Gospel: Luke 11:1-13 1[Jesus] was praying in a certain place, and after he had finished, one of his disciples said to him, “Lord, teach us to pray, as John taught his disciples.”2He said to them, “When you pray, say: Father, hallowed be your name. Your kingdom come. 3Give us each day our daily bread. 4And forgive us our sins, for we ourselves forgive everyone indebted to us. And do not bring us to the time of trial.” 5And he said to them, “Suppose one of you has a friend, and you go to him at midnight and say to him, ‘Friend, lend me three loaves of bread; 6for a friend of mine has arrived, and I have nothing to set before him.’ 7And he answers from within, ‘Do not bother me; the door has already been locked, and my children are with me in bed; I cannot get up and give you anything.’ 8I tell you, even though he will not get up and give him anything because he is his friend, at least because of his persistence he will get up and give him whatever he needs. 9“So I say to you, Ask, and it will be given you; search, and you will find; knock, and the door will be opened for you. 10For everyone who asks receives, and everyone who searches finds, and for everyone who knocks, the door will be opened. 11Is there anyone among you who, if your child asks for a fish, will give a snake instead of a fish? 12Or if the child asks for an egg, will give a scorpion? 13If you then, who are evil, know how to give good gifts to your children, how much more will the heavenly Father give the Holy Spirit to those who ask him!”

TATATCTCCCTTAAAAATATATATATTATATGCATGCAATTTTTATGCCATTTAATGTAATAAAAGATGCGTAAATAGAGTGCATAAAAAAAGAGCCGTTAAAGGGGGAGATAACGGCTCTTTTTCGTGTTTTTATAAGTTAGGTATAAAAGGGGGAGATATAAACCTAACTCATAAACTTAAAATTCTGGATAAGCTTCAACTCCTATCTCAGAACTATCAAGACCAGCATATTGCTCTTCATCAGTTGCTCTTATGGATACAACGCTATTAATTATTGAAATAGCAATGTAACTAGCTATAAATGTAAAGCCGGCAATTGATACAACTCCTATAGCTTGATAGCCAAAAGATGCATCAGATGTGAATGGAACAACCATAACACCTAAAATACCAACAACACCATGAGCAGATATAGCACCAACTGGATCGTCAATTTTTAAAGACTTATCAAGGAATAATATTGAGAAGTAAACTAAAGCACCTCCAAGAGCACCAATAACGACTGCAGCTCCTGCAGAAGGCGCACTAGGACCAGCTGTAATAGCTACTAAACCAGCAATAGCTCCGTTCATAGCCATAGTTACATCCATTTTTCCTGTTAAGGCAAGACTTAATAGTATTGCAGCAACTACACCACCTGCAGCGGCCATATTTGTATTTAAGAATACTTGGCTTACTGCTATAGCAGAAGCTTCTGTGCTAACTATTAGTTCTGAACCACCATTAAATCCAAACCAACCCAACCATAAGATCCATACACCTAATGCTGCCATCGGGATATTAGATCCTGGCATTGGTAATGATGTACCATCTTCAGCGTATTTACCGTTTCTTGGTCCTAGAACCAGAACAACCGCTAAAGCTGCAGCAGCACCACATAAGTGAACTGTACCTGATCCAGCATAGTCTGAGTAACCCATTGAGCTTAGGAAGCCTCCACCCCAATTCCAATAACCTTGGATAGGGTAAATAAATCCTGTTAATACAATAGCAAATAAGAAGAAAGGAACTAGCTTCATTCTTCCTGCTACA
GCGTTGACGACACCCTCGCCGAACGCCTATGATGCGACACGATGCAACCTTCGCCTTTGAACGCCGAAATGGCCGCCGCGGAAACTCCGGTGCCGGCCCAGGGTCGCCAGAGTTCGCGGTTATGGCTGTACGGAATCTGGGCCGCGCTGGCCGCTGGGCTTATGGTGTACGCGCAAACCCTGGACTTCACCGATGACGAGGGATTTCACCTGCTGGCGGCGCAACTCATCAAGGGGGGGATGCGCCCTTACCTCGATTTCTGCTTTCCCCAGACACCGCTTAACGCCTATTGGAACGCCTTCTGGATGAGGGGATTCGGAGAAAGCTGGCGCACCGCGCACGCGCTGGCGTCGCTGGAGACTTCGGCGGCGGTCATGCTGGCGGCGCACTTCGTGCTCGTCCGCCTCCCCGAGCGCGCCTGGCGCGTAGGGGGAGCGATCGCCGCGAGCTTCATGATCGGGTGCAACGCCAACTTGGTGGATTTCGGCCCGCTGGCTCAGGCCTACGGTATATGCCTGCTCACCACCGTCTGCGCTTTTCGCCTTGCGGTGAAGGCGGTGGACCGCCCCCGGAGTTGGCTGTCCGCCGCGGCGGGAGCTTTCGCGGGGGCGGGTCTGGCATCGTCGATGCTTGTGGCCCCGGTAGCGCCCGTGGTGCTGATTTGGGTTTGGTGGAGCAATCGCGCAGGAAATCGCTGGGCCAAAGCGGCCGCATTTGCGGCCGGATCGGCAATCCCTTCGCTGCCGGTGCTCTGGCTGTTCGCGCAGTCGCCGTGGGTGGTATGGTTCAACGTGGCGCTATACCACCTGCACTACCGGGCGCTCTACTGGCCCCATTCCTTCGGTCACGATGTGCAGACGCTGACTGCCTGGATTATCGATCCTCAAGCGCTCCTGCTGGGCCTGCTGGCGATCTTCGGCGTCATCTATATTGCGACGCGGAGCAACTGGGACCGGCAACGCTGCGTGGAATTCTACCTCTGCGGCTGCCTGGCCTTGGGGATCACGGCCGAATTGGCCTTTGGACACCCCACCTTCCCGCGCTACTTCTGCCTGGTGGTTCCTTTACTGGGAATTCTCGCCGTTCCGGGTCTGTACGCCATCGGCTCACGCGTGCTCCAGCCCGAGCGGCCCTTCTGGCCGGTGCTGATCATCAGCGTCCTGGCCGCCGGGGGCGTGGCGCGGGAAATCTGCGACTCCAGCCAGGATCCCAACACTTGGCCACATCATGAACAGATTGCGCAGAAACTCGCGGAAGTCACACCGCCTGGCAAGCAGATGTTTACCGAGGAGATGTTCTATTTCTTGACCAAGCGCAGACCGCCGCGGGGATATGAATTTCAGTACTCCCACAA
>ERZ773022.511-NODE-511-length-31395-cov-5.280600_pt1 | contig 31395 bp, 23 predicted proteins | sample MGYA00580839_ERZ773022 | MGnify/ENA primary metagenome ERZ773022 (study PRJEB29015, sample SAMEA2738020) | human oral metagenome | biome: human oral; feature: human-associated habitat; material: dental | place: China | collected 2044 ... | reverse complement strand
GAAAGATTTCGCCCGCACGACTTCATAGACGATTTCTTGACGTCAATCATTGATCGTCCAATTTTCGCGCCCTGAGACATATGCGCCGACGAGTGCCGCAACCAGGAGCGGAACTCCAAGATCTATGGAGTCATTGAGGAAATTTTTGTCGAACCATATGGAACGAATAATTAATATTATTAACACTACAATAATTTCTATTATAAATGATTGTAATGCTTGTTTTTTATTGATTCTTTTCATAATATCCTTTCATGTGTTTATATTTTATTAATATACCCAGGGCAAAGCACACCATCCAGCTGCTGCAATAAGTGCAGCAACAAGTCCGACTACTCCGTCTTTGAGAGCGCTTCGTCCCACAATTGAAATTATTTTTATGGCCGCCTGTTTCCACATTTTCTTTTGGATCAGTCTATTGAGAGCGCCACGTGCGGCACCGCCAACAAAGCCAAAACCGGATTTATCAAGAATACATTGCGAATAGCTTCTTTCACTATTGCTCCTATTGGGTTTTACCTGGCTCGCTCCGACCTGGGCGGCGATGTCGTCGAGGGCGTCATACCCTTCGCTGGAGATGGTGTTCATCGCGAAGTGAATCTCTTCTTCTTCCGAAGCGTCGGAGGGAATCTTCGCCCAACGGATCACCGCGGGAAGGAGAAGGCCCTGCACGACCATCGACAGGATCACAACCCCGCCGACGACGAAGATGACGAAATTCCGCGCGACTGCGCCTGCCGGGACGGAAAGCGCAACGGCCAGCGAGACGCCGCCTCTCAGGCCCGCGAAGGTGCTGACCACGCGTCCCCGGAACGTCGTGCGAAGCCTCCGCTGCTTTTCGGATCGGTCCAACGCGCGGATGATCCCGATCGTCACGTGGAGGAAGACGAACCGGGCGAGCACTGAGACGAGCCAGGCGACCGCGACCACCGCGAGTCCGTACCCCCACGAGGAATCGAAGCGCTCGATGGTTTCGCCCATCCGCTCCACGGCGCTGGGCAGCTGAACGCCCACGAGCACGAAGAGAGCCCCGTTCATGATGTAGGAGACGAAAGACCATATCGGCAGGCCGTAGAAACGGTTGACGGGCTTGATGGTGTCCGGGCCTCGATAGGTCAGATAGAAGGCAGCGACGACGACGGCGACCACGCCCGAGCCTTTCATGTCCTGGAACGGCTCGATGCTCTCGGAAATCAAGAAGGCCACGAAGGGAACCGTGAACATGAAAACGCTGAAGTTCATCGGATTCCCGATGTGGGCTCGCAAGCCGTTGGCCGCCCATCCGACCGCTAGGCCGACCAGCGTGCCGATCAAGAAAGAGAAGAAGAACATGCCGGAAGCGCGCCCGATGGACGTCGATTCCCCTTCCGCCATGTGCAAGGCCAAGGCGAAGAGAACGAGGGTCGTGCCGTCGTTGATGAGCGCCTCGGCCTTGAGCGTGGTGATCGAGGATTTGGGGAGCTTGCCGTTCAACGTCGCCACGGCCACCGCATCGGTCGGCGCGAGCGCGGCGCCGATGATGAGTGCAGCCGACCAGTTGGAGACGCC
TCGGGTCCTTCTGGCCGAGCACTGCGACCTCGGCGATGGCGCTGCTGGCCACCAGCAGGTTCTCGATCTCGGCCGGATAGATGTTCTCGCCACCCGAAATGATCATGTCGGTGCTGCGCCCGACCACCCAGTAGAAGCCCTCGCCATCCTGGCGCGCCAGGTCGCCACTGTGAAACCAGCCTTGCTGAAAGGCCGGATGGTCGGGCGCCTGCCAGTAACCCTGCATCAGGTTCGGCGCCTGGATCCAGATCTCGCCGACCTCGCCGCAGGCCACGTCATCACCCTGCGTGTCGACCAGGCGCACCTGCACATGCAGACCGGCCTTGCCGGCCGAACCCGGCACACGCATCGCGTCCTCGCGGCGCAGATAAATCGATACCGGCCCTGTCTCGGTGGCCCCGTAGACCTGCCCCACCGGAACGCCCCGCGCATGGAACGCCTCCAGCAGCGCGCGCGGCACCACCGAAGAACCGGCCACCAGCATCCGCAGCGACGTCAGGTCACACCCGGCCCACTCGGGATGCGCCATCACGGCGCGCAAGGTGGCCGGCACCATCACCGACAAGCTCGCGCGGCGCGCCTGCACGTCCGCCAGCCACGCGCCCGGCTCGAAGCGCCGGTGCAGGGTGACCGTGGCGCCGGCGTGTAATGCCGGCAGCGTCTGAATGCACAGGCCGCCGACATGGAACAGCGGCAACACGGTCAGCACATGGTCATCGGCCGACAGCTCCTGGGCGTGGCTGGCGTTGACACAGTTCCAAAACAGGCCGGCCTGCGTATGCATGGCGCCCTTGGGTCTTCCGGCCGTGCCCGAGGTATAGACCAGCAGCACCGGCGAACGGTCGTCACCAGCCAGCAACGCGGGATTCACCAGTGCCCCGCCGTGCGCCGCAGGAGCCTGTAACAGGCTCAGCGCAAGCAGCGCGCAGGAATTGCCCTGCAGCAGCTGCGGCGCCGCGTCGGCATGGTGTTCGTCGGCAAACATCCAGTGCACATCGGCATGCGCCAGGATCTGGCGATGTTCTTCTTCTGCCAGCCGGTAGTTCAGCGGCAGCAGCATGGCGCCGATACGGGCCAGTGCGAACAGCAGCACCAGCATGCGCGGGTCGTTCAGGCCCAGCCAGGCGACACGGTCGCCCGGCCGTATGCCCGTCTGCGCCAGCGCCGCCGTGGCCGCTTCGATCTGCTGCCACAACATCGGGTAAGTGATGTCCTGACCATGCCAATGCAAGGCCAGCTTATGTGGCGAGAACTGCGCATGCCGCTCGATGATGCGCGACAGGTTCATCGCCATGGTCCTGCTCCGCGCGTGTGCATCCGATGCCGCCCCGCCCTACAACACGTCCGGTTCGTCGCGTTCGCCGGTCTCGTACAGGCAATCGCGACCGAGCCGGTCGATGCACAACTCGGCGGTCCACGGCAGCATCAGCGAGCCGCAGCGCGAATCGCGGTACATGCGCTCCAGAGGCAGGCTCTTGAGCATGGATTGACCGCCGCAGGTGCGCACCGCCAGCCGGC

Grace to you and peace from God, our Father, and our Lord and savior, Jesus Christ. Amen.
In today’s Gospel story, the disciples ask Jesus to teach them to pray, as John had taught his disciples.
Jesus does a bit more than that. He starts out with a version of a prayer that we use regularly, in common form, which we call “The Lord’s Prayer,” and that many title the “Our Father.” It’s been set to music in various ways over the years, and in the continuing education event I attended last week, we sang it in two different ways, neither of which was the one we hear most often.
Jesus, however, does not stop with the prayer version we know as “The Lord’s Prayer.” He goes on with that perplexing story about going to a neighbor at midnight to ask for help because a guest had shown up unexpectedly, and there was no all-night grocer available. Jesus says that the neighbor will give because of the persistence in asking, not because of the friendship.
It’s actually something even deeper than that, though. This friend gives you what you need because it’s the right thing to do, to help one in need. Maybe there’s even a little bit of hope that if the tables are ever turned, and this friend needs help, the first will return the favor… but let’s not keep score.
“Teach us to pray,” the disciples demand, and Jesus does more.
Jesus teaches us how to be neighbor, how to live in community, how to love one another. Jesus teaches us how to be social.
Notice, I did not say socialist! That’s a politically-charged term that throws all kinds of people into disarray! I said social, and the definition of that word is two-fold. First, it’s “relating to society or its organization,” and secondly it’s “needing companionship and therefore best suited to living in communities.” (I saw a story this morning about two seals who approached a diver. One of them grabbed the diver’s hand, pulling it towards itself—apparently wanting a belly rub, and obviously enjoying it when the diver complied!)
English metaphysical poet John Donne who lived from 1572 until 1631 is credited with originating the phrase, “No man is an island.” He insisted that people are by nature interdependent. It is very difficult for any of us to be completely alone.